I said thank you to her and she asked me if I was drawing it for the people who lived in the house.
‘No, I just go about the place drawing houses.’ I said, and I went on to tell her about my hundred houses project.
‘What number is this?’ She asked me and I told her it was number 30.
‘Do you do other kinds of art too,’ she asked, ‘like big things?’
I told the woman, who had her hair pulled tightly back and was wearing shorts, Nike trainers and a pink tee shirt with the words of an educational establishment across the front, that I did big things, and waited for her to tell me what kind of big things she meant.
But she didn’t.
Instead she said- ‘You know because me and my friends we like art.’
‘Oh, okay,’ I said, ‘would you like me to give you my website address so you can have a look at what I do?’
The woman said yes, and I gave her my name and number, which she put into her phone.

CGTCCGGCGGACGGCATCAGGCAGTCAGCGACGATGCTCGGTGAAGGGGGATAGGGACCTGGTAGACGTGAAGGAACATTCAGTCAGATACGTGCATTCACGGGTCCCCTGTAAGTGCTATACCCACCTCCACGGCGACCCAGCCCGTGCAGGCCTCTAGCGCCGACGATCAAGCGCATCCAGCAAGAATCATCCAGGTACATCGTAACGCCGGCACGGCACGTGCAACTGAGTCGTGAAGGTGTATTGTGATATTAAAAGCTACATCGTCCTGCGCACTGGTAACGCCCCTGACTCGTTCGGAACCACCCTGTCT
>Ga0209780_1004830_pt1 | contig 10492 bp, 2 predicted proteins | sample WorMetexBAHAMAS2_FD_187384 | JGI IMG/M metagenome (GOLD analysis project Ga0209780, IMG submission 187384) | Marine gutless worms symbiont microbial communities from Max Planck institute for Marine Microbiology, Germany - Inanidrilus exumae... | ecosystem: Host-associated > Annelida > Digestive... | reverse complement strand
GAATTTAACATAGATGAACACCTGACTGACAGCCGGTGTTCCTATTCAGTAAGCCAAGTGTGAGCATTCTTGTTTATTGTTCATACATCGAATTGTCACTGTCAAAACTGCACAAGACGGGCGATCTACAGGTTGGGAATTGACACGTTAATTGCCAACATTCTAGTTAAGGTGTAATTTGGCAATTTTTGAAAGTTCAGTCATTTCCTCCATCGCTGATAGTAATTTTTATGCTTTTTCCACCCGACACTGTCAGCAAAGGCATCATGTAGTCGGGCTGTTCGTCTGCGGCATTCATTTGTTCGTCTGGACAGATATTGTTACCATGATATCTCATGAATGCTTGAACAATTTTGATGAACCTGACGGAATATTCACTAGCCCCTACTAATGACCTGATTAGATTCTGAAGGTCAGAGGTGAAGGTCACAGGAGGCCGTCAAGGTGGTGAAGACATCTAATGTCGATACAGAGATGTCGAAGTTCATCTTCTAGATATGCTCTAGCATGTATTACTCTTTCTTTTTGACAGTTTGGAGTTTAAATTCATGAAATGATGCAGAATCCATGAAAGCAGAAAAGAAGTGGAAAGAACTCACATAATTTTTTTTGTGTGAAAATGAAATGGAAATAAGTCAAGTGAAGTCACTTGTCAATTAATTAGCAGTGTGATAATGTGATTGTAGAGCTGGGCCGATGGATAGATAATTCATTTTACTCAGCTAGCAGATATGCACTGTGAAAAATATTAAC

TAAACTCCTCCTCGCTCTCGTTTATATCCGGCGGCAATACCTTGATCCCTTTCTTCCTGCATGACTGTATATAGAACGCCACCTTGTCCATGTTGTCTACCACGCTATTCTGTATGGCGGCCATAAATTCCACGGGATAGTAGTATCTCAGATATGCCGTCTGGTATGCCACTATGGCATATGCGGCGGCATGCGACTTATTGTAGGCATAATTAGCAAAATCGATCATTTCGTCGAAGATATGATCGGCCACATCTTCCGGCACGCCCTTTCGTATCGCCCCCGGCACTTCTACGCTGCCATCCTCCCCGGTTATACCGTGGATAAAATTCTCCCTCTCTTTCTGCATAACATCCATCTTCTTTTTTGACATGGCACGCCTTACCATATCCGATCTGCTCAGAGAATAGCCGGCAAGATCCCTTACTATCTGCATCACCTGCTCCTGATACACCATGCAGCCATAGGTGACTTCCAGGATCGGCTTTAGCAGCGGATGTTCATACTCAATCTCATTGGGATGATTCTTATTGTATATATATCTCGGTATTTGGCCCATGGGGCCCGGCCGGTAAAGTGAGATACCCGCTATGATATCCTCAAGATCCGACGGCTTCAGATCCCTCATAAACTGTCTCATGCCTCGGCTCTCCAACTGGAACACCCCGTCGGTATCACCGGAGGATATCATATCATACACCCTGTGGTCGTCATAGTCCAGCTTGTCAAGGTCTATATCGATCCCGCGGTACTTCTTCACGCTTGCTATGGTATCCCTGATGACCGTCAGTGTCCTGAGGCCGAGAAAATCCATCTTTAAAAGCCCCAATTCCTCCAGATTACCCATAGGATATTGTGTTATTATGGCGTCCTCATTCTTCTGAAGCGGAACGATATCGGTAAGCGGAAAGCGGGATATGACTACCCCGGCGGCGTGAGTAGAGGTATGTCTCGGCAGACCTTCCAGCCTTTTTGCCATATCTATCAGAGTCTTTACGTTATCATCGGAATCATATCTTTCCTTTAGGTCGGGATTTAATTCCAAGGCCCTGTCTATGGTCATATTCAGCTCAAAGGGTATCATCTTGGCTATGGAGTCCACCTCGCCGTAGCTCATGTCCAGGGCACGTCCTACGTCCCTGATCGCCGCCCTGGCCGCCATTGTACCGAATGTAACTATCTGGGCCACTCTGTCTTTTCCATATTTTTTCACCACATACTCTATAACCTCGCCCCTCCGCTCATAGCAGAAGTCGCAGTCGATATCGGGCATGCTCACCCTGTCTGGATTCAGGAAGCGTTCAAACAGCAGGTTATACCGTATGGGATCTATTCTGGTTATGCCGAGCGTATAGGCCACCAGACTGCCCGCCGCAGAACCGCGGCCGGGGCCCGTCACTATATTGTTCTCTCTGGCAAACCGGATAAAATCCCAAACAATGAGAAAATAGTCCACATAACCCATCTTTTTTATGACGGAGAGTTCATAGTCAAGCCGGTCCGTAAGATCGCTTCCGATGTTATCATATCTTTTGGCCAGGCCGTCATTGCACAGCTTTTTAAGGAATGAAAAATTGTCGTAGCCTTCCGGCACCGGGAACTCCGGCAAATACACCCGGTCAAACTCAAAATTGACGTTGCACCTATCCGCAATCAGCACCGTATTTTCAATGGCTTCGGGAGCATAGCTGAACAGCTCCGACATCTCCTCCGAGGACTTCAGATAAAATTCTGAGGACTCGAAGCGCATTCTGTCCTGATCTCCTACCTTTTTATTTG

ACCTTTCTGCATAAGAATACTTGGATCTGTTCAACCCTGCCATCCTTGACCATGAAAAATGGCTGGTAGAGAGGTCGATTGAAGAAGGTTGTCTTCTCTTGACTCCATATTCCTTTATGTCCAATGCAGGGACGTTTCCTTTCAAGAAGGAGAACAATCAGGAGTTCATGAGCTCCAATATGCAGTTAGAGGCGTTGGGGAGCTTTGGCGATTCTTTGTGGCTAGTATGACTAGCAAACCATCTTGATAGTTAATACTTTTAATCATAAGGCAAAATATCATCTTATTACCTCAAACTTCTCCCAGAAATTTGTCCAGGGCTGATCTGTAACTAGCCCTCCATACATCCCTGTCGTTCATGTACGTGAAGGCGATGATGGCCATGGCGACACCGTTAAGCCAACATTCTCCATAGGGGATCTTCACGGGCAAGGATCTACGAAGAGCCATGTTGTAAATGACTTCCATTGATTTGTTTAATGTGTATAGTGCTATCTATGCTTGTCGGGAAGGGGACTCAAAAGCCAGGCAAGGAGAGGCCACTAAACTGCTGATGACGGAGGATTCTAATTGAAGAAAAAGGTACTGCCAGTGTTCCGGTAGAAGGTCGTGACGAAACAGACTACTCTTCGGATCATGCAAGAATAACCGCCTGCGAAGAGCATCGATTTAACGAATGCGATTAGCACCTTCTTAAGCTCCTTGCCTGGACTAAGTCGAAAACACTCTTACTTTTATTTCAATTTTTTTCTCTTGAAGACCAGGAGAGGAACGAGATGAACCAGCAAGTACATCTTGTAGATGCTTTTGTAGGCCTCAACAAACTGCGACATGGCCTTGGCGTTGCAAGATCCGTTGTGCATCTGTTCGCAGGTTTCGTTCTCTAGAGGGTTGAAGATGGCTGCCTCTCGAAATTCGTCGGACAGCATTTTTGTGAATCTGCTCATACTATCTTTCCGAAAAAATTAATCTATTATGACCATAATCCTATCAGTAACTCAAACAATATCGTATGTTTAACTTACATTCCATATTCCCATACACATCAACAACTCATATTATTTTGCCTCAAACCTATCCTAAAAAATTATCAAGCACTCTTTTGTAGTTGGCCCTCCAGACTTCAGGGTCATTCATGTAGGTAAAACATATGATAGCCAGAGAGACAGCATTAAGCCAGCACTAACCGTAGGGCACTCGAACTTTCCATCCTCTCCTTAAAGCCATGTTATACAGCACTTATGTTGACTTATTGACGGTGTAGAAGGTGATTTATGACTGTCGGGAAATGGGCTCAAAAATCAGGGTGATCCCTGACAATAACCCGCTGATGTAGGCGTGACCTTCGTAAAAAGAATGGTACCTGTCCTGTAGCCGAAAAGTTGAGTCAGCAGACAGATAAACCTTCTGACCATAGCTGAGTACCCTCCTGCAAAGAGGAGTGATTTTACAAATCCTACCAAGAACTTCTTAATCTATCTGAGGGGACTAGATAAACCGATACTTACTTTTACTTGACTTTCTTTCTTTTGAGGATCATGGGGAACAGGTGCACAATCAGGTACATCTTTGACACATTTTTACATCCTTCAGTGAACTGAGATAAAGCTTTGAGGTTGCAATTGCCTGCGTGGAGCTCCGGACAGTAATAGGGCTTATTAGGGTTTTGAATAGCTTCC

Just then, I heard a man’s voice calling from the woman’s house, and I turned around.
‘Shawana!’ I heard the man call out.
But I could not hear the rest of what he said, as Shawana had turned and was yelling something back to him.
After a few moments their discussion finished and Shawana turned back to me and told me she would be in touch, and I said fine and we said our goodbyes and I went back to my podcast, slightly challenged at having to draw around the car that had been parked in front of the house about 20 minutes before by a grinning woman who had exited it carrying a coffee in her left hand while waving at me with the right.

Today’s podcast- Karina Longworth, You Must Remember This: Hollywood Babylon, D.W Griffith and the Gish Sisters.

28. Woman in the Red SUV


While I was drawing this a woman came out of the red door and walked down the yellow ochre-ish brick path.
Her hair was cut in a blond bob, she was wearing a dark blue tee shirt stretched over a stomach that looked pregnant, denim shorts and she was carrying a hand bag across her shoulder.
I could see she had car keys hanging from her hand, and without stopping, she looked over at me: a glance, really.
Just beyond the left edge of this drawing was parked a red SUV, which obscured the driveway in which must have been parked the woman’s car, because a few moments later I saw the back end of a car appear in front of the SUV, and then drive off down the road.